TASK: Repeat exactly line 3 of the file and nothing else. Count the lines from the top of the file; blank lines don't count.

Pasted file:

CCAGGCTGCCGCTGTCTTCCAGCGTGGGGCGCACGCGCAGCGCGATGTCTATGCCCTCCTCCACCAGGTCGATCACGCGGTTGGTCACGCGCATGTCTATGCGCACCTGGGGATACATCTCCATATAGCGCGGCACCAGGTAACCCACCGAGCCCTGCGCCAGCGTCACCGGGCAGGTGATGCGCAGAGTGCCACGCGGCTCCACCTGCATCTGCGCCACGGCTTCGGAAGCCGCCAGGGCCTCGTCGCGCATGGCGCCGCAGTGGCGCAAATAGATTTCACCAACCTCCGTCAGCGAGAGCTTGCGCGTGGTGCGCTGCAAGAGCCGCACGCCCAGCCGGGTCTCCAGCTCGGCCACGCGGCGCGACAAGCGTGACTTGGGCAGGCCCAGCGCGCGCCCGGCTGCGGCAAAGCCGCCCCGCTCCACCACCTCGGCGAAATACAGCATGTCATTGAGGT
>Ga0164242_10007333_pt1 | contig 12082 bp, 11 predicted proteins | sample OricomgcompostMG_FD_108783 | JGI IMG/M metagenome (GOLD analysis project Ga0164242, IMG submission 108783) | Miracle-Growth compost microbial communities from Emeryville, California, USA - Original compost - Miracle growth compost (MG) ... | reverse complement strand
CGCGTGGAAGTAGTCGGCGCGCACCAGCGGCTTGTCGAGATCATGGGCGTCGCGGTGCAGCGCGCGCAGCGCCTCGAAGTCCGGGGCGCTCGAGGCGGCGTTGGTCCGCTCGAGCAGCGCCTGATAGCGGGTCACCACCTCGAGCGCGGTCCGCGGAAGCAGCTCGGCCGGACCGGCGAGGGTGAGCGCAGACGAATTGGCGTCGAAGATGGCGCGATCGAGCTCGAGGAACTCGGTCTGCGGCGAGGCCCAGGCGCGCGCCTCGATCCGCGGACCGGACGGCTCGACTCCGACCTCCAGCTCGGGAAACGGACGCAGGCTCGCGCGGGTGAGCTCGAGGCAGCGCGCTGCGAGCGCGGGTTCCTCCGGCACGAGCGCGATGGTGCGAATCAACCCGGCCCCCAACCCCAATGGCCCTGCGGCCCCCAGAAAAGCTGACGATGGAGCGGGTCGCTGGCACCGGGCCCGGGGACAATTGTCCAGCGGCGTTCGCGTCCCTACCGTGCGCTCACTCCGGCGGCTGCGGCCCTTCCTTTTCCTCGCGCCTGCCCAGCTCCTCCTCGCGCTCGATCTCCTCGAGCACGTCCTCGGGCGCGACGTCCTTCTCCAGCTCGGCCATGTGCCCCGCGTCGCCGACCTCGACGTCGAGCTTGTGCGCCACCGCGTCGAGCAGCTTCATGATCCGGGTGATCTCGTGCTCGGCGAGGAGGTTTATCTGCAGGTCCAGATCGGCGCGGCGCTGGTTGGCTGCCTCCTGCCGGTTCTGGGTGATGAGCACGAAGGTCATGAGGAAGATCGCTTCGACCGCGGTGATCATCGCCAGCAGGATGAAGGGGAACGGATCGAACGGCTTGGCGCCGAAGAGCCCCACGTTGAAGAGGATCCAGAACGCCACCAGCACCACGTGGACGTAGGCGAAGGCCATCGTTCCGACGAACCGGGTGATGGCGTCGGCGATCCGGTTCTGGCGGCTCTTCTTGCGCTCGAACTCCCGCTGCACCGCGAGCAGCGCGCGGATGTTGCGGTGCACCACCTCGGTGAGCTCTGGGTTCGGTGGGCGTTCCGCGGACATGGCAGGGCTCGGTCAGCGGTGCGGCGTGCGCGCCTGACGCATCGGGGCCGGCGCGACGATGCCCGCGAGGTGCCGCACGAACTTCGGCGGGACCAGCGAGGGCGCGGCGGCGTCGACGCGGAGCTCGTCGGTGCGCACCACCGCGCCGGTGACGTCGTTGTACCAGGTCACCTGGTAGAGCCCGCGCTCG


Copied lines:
CGCGTGGAAGTAGTCGGCGCGCACCAGCGGCTTGTCGAGATCATGGGCGTCGCGGTGCAGCGCGCGCAGCGCCTCGAAGTCCGGGGCGCTCGAGGCGGCGTTGGTCCGCTCGAGCAGCGCCTGATAGCGGGTCACCACCTCGAGCGCGGTCCGCGGAAGCAGCTCGGCCGGACCGGCGAGGGTGAGCGCAGACGAATTGGCGTCGAAGATGGCGCGATCGAGCTCGAGGAACTCGGTCTGCGGCGAGGCCCAGGCGCGCGCCTCGATCCGCGGACCGGACGGCTCGACTCCGACCTCCAGCTCGGGAAACGGACGCAGGCTCGCGCGGGTGAGCTCGAGGCAGCGCGCTGCGAGCGCGGGTTCCTCCGGCACGAGCGCGATGGTGCGAATCAACCCGGCCCCCAACCCCAATGGCCCTGCGGCCCCCAGAAAAGCTGACGATGGAGCGGGTCGCTGGCACCGGGCCCGGGGACAATTGTCCAGCGGCGTTCGCGTCCCTACCGTGCGCTCACTCCGGCGGCTGCGGCCCTTCCTTTTCCTCGCGCCTGCCCAGCTCCTCCTCGCGCTCGATCTCCTCGAGCACGTCCTCGGGCGCGACGTCCTTCTCCAGCTCGGCCATGTGCCCCGCGTCGCCGACCTCGACGTCGAGCTTGTGCGCCACCGCGTCGAGCAGCTTCATGATCCGGGTGATCTCGTGCTCGGCGAGGAGGTTTATCTGCAGGTCCAGATCGGCGCGGCGCTGGTTGGCTGCCTCCTGCCGGTTCTGGGTGATGAGCACGAAGGTCATGAGGAAGATCGCTTCGACCGCGGTGATCATCGCCAGCAGGATGAAGGGGAACGGATCGAACGGCTTGGCGCCGAAGAGCCCCACGTTGAAGAGGATCCAGAACGCCACCAGCACCACGTGGACGTAGGCGAAGGCCATCGTTCCGACGAACCGGGTGATGGCGTCGGCGATCCGGTTCTGGCGGCTCTTCTTGCGCTCGAACTCCCGCTGCACCGCGAGCAGCGCGCGGATGTTGCGGTGCACCACCTCGGTGAGCTCTGGGTTCGGTGGGCGTTCCGCGGACATGGCAGGGCTCGGTCAGCGGTGCGGCGTGCGCGCCTGACGCATCGGGGCCGGCGCGACGATGCCCGCGAGGTGCCGCACGAACTTCGGCGGGACCAGCGAGGGCGCGGCGGCGTCGACGCGGAGCTCGTCGGTGCGCACCACCGCGCCGGTGACGTCGTTGTACCAGGTCACCTGGTAGAGCCCGCGCTCG